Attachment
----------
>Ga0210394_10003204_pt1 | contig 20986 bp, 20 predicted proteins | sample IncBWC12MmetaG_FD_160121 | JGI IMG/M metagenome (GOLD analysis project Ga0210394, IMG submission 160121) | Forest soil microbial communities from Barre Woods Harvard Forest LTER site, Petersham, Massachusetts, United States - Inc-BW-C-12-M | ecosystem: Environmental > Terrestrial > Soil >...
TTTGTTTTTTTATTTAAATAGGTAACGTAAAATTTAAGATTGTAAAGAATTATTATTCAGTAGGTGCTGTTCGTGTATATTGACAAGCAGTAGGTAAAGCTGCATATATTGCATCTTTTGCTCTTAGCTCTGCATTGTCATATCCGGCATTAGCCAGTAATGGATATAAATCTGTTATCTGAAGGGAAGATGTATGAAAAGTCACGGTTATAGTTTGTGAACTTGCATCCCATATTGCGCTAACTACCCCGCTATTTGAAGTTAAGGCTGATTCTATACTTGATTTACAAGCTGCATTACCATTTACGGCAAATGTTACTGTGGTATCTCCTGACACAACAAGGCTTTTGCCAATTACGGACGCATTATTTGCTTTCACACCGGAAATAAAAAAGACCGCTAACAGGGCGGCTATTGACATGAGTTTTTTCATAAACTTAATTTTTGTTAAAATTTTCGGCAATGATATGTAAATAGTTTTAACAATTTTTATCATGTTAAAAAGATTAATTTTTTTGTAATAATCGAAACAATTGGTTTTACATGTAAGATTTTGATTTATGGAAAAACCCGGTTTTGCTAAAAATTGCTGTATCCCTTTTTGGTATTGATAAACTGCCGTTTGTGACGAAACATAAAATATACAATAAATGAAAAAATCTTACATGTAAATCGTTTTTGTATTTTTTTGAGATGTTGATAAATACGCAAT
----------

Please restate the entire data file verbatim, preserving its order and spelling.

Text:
>Ga0210394_10003204_pt1 | contig 20986 bp, 20 predicted proteins | sample IncBWC12MmetaG_FD_160121 | JGI IMG/M metagenome (GOLD analysis project Ga0210394, IMG submission 160121) | Forest soil microbial communities from Barre Woods Harvard Forest LTER site, Petersham, Massachusetts, United States - Inc-BW-C-12-M | ecosystem: Environmental > Terrestrial > Soil >...
TTTGTTTTTTTATTTAAATAGGTAACGTAAAATTTAAGATTGTAAAGAATTATTATTCAGTAGGTGCTGTTCGTGTATATTGACAAGCAGTAGGTAAAGCTGCATATATTGCATCTTTTGCTCTTAGCTCTGCATTGTCATATCCGGCATTAGCCAGTAATGGATATAAATCTGTTATCTGAAGGGAAGATGTATGAAAAGTCACGGTTATAGTTTGTGAACTTGCATCCCATATTGCGCTAACTACCCCGCTATTTGAAGTTAAGGCTGATTCTATACTTGATTTACAAGCTGCATTACCATTTACGGCAAATGTTACTGTGGTATCTCCTGACACAACAAGGCTTTTGCCAATTACGGACGCATTATTTGCTTTCACACCGGAAATAAAAAAGACCGCTAACAGGGCGGCTATTGACATGAGTTTTTTCATAAACTTAATTTTTGTTAAAATTTTCGGCAATGATATGTAAATAGTTTTAACAATTTTTATCATGTTAAAAAGATTAATTTTTTTGTAATAATCGAAACAATTGGTTTTACATGTAAGATTTTGATTTATGGAAAAACCCGGTTTTGCTAAAAATTGCTGTATCCCTTTTTGGTATTGATAAACTGCCGTTTGTGACGAAACATAAAATATACAATAAATGAAAAAATCTTACATGTAAATCGTTTTTGTATTTTTTTGAGATGTTGATAAATACGCAAT